When Leigh shivered in the grip of a three-month snowstorm

Trains had to be dug out of snowdrifts in 1947

Local historian Alf Ridyard in his weekly column Tash Tales takes a look back a time when winters really were winter!

You may remember we had a scattering of snow at the end of 2017 and the country became almost paralysed, schools closed, rail services suspended, airports closed and pure chaos on the road.

So spare a thought for the population of the UK in 1947, when it snowed somewhere in the country every day for almost three months, from January 22 until March 17, with drifts up to 20ft deep in outlying places.

Locally, the snow was as deep as garden walls plus drifts above that level, with footways dug out so people could get about. The bin waggons, which were unable to do the job they were made for, were put to use to clear the roads and pavements, with the snow piled alongside the roads until such times it could be removed.

The railways invested in snowplough trains to clear the tracks and get the trains running – some of the rural branch lines had great difficulty in functioning, but the general public and prisoners of war, still in this country, worked like Trojans to get them rolling again, as they did with the country lanes.

One major problem was getting coal away from the mines, particularly in Wales, where they suffered from massive drifts. With many coal mines around the valley’s villages and small towns, this led to Manny Shinwell, the minister for fuel and power, being accused of ignoring warnings of coal shortages, receiving death threats and generally being made scapegoat for the severe weather.

The country’s sporting obsession also took a hit, with sporting fixtures being particularly badly hit.

Rugby league, like many other sports, suffered and had to extend the season to the end of May, but unlike today, where a game would be called off due to footpaths and terraces having a scattering of snow, people got to work and cleared the fields and to a lesser degree the terraces.

At Leigh RLFC, who were in their first season after reforming, one incredible fact comes to light just before the snows fell. These days, we are used to hearing coaches and directors complaining about players being overplayed, but take a look at Leigh’s fixture list over Christmas and New Year 1946/47: Christmas Day – Bramley (H) won 23-2; Boxing Day – Bramley (A) lost 4-7; December 29 – Widnes (H) won 5-2; New Year’s Day – Batley (H) won 22-5; Jan 4 1947 – Workington (H) lost 3-8. Five games in 10 days!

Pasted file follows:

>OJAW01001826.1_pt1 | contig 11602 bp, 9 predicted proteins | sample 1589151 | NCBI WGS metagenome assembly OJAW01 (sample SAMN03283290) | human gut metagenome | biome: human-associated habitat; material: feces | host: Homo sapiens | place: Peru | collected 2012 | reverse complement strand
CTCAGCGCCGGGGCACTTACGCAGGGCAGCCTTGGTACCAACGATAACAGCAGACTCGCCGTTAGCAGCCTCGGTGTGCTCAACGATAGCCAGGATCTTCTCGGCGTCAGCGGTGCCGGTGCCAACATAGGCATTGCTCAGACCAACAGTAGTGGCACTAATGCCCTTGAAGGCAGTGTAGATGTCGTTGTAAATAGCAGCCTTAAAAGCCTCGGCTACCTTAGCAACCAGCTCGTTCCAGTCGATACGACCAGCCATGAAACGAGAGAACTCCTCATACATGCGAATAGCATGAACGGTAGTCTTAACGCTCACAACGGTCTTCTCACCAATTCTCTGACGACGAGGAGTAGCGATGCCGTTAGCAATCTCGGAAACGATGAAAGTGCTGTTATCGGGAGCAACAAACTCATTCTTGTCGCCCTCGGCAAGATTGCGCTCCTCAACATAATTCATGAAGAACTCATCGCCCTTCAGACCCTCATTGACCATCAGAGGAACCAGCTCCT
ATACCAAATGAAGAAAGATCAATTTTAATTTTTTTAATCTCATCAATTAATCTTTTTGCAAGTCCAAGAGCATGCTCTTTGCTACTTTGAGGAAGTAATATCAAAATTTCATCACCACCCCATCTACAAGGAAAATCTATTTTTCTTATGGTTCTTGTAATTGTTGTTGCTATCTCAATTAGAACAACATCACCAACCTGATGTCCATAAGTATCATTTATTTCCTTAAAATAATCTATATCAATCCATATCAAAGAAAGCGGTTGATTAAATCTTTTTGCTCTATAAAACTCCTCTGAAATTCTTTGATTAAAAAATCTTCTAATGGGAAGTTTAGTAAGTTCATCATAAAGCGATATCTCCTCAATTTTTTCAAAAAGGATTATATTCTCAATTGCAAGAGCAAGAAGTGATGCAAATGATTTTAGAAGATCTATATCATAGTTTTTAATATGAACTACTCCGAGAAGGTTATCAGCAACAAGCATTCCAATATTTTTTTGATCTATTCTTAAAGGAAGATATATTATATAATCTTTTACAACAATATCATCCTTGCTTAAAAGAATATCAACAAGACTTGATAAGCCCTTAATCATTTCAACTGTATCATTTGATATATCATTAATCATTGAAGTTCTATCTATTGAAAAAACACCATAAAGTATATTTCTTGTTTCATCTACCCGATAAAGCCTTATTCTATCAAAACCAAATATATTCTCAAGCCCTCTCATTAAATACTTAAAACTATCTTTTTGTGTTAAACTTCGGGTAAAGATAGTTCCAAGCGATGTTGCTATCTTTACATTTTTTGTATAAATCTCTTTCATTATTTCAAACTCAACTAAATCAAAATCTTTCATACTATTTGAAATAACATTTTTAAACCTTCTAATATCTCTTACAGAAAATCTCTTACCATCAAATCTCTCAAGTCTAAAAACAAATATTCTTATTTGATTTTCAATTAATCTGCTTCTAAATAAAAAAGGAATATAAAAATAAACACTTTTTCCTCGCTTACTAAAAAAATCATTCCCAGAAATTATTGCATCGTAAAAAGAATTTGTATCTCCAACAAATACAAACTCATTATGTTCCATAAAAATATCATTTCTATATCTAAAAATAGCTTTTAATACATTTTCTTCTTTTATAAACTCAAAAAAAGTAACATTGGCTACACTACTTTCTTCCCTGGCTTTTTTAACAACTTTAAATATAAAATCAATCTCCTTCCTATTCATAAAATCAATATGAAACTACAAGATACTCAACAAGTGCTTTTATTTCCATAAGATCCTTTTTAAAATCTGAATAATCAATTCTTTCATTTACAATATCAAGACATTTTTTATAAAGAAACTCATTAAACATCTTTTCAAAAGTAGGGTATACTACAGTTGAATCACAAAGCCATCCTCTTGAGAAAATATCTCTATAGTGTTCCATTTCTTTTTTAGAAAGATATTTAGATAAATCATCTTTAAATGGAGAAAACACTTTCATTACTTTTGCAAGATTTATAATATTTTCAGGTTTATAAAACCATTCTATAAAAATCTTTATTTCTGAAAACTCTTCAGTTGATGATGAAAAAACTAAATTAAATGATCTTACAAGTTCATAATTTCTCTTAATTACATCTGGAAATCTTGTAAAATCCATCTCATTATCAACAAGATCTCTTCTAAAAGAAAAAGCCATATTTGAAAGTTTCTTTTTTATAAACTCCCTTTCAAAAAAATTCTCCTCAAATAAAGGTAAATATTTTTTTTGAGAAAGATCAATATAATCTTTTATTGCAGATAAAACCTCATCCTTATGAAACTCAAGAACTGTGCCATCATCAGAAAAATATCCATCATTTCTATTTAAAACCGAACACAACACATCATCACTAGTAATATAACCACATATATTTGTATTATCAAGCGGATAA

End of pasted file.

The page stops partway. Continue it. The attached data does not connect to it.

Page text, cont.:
As the snows fell, Leigh’s volunteer army kept the field clear of snow, but it apparently resembled a paddy field when, on February 8, 1947, Leigh played Barrow at the Leigh Harriers ground where they were based for their first season back. This replaced a fixture against Halifax, who were snowed in in Yorkshire. Halifax managed to dig themselves out the following week and journeyed somewhat perilously to Leigh, the home side winning 6-2.

As well as Leigh, Wigan and Salford managed to get games on that weekend, and as the weeks went on more and more teams dug themselves out of the deep snow. However, travelling to games was the most difficult part, as there were no motorways in those days, and the Pennine and Cumbrian routes were at times barely passable, with the snow never ceasing for 55 days.

Football, like rugby, used volunteers alongside ground staff to move the snow from the fields and again to a lesser extent the terraces, even when the snow was moved from the pitches the grounds were still frozen, and further snow falls meant repeating the job every day, while the pitch markings had to be done in blue or red as it was impossible to distinguish the lines as the snow fell. They also had sweepers on the lines in an effort to keep them clear. Plenty of people were available, as industry was in some cases shut down and workers laid off due to lack of fuel.

On the home front, electricity was cut off for five hours every day. Many readers, who were children back then, would remember having very little food, no hot water and going to bed with socks and jumpers on, and the beds weighted down with old threadbare blankets and the classic old army great coats. Maybe if you were lucky, you would a brick wrapped in newspaper and warmed in the oven alongside the fire.

Another comparison to today’s scatterings of snow was that children went to school and were allowed out at playtime. Postmen, milkmen, newspapers, although only thin, all battled through the snow.

Coal eventually started dribbling through as the railways were kept clear, while 100 coal ships managed, on February 27, in a quieter spell on the seas, to get coal to the power stations. Initially, householders had to collected it from either the council yards or the gas works where coke was also on sale, and the sight of mothers pushing prams laden with coal became common all across the country.

Unlike today, when people anticipate an odd day of inclement weather and stockpile food from the supermarkets, the shelves back then were almost empty. Vegetables were buried under three or four feet of snow – it was recorded that 71,000 tons of potatoes were lost – while livestock was buried in the snow and impossible for farmers to reach them in time in time to save them.

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